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"Девочке нужно встать завтра в семь."

Translation:The girl needs to get up tomorrow at seven.

December 9, 2015

18 Comments


https://www.duolingo.com/profile/curt

As dictation this is tricky - the unstressed е at the end of девочке will sound much like и; I had interpreted this as Девочки, нужно встать... = Girls, [we/you] need to get tomorrow at 7.


https://www.duolingo.com/profile/Willwsharp

To say girls in this scenario you would say "девочкам" not "девочки".


https://www.duolingo.com/profile/Imagini

Only if you wanted to say "The girls need to..." Not if you address them directly, as in, "Girls, you need to..."


https://www.duolingo.com/profile/yummyuumi

well, there is a trick in Russian pronunciation. The accent falls only on one syllable, one vowel, so it will not change but all the others will sound different. o = a, e = и


https://www.duolingo.com/profile/ilmolleggi

I'm guessing there would be a pause to account for the comma in that case


https://www.duolingo.com/profile/kosmozhuk

This is not a very good sentence. "Завтра девочке нужно встать в семь" sounds much more natural. Девочке нужно завтра встать в семь, Девочке завтра нужно встать в семь are also ok. But not the one given in the exercise.


https://www.duolingo.com/profile/Nuept

For me all the variants sound normal :/


https://www.duolingo.com/profile/Haggra

Is встать a perfective verb? What is the other one?


https://www.duolingo.com/profile/Shady_arc

The imperfective counterpart is вставать.


https://www.duolingo.com/profile/Jack668831

Tomorrow the girl needs to get up at seven. Was not accepted. That's just stupid and I would even argue it's a more natural way to say the sentence in English!


https://www.duolingo.com/profile/Jonny326926

Reported it today, 13.09.2021, still not accepted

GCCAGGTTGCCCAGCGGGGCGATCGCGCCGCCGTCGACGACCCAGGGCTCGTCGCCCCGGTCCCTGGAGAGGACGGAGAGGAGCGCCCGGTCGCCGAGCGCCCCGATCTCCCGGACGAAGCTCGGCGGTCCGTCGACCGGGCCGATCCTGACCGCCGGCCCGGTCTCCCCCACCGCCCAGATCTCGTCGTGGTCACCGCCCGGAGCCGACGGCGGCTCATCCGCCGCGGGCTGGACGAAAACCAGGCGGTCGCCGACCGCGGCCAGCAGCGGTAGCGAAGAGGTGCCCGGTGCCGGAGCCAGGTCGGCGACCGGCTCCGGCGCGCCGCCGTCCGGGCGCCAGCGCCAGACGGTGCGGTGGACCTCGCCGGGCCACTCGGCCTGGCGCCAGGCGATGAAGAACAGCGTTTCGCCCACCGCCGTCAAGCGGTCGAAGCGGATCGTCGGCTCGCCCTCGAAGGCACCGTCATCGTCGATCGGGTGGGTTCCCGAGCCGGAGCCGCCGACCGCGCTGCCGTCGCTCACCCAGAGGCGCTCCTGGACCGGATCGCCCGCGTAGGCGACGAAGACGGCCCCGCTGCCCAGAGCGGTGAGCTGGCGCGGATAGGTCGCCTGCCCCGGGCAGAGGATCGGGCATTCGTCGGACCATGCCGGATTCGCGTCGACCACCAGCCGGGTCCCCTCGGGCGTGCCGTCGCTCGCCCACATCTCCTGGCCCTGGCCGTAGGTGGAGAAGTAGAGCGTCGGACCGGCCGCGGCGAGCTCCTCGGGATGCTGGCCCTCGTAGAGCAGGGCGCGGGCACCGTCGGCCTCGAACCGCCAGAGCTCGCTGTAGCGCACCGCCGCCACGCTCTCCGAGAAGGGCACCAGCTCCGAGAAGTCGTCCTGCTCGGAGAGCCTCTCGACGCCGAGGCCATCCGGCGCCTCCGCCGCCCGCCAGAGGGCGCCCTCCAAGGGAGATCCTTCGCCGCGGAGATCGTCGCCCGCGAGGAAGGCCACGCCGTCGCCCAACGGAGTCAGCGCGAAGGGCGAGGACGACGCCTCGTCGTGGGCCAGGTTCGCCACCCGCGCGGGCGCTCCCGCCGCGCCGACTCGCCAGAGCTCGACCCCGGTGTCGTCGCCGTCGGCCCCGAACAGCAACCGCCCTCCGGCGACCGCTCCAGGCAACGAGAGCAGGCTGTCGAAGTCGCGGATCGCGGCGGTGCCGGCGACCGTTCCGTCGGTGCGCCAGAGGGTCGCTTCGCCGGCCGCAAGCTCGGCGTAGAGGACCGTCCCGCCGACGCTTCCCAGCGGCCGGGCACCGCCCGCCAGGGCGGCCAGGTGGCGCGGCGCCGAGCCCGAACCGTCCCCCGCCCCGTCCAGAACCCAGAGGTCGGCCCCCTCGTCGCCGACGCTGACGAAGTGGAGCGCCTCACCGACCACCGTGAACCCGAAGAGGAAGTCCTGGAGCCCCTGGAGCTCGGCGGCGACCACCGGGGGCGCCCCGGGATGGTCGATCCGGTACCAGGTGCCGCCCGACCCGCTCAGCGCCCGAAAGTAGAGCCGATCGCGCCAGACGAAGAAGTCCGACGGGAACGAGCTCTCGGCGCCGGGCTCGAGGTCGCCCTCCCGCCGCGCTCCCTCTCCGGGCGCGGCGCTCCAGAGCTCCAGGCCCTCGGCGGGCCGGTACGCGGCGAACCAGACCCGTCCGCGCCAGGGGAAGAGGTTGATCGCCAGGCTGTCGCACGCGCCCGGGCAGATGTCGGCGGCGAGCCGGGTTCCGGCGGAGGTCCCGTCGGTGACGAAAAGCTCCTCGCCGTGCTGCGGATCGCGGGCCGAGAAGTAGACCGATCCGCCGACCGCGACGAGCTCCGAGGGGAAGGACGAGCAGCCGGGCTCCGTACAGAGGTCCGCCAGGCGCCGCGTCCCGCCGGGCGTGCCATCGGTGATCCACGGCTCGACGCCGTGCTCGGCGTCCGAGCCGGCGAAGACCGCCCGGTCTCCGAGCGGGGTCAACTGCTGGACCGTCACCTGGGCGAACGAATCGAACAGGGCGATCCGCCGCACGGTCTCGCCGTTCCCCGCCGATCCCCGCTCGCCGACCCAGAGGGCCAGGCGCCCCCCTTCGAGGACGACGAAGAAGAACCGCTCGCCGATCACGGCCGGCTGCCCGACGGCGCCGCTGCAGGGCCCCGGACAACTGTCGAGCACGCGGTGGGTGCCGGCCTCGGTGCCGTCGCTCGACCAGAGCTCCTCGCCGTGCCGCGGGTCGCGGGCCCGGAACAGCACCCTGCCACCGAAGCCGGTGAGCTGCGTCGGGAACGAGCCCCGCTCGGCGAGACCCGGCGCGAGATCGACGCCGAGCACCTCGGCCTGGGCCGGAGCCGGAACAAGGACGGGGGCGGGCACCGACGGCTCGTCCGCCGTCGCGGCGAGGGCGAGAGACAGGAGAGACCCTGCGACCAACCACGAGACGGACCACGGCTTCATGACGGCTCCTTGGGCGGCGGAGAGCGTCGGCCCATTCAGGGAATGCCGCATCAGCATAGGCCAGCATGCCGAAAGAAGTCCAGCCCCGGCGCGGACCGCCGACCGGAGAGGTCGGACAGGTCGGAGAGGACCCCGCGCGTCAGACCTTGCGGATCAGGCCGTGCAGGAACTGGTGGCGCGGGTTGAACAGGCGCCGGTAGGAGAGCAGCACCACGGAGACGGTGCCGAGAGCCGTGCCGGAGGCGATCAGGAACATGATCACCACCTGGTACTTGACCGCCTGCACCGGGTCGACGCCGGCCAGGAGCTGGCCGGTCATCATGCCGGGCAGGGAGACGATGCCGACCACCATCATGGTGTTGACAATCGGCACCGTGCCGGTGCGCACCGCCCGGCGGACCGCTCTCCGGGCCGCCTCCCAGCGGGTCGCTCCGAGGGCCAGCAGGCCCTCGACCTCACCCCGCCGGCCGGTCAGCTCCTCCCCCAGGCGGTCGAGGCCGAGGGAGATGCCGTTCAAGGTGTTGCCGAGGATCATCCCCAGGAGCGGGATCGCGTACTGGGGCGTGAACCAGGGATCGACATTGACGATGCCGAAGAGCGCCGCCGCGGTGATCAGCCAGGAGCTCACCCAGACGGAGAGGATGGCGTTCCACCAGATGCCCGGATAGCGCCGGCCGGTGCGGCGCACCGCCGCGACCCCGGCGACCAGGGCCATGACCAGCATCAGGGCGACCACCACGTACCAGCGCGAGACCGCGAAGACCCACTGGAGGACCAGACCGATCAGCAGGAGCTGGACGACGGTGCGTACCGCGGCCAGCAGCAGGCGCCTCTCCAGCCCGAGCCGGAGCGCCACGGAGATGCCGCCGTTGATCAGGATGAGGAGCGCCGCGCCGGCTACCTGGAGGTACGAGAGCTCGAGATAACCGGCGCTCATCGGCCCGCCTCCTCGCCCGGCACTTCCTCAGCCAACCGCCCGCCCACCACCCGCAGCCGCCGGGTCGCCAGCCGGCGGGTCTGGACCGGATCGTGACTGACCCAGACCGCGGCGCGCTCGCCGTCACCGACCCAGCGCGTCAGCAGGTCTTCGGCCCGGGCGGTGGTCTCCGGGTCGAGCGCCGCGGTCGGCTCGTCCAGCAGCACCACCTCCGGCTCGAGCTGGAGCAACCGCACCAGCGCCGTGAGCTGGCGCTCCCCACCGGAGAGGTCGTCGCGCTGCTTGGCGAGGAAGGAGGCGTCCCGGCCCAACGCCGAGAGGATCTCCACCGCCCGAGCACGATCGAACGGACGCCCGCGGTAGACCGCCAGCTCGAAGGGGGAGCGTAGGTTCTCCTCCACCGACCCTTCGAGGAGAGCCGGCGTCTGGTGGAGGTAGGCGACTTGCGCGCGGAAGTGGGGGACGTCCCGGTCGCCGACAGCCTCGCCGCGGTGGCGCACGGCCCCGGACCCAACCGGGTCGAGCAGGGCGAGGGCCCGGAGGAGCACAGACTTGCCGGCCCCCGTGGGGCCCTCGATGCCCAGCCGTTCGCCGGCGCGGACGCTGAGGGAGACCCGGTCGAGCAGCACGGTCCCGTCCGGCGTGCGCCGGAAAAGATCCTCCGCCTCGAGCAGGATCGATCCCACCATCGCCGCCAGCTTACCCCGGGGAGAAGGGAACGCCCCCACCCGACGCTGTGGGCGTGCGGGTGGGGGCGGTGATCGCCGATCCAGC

https://www.duolingo.com/profile/booshnok1

what's the difference between get up and wake up?


https://www.duolingo.com/profile/Shady_arc

"Get up" is when you actually climb your way out of bed.


https://www.duolingo.com/profile/locromimoso

Kind of a dumb question, but why is девочка in dative?


https://www.duolingo.com/profile/Shady_arc

Ну́жен (ну́жно, нужна́, ну́жно) is a "state" that is imposed on a dative noun that experiences that state. If the required thing is some object, it is the grammatical subject of the sentence (e.g., Мне нужна лопата). The form of нужен will then reflect the gender/number of the noun. For verb infinitives, it is just нужно.

To give you a glimpse of the bigger picture, Russian has a number of "experiences" that work that way. In English the verb "seem" behaves similarly.

  • telling age: Мне 25 лет
  • telling that someone is feeling cold/hot/warm/well/unwell, someone is scared, interested: Мне холодно / жарко / страшно/ интересно etc.
  • нужно, надо, необходимо
  • a number of verbs : казаться ("seem"), нравиться (usually translated as "like"), хватать ("to be enough"), не доставать ("to not be enough"), приходиться ("to have to", as in to be forced to due to circumstances), удаваться ("to manage to" do something).
  • some reflexive verbs that express your inclination to do something or how well you are doing at the moment: хотеться, спаться, работаться

A note: verbs that end in -ся, the so called reflexive verbs behave as if the action were performed on the subject itself (ся used to be a clitic form of себя "oneself, itself"). They cannot have a direct Accusative object, with the exception of бояться "to be afraid" (which can). If these is any "object", it must be in some other case.


https://www.duolingo.com/profile/ilmolleggi

Thank you so much for your wonderful explanation, it was really very useful!!


https://www.duolingo.com/profile/alex977597

The girl must get up at 7 not accepted


https://www.duolingo.com/profile/ErenVandeH

"The girl needs to wake up at seven tomorrow" should have been accepted. I dont understand why Russians are nazi about word orders in English translations while Russian itself doesnt care about it that much.

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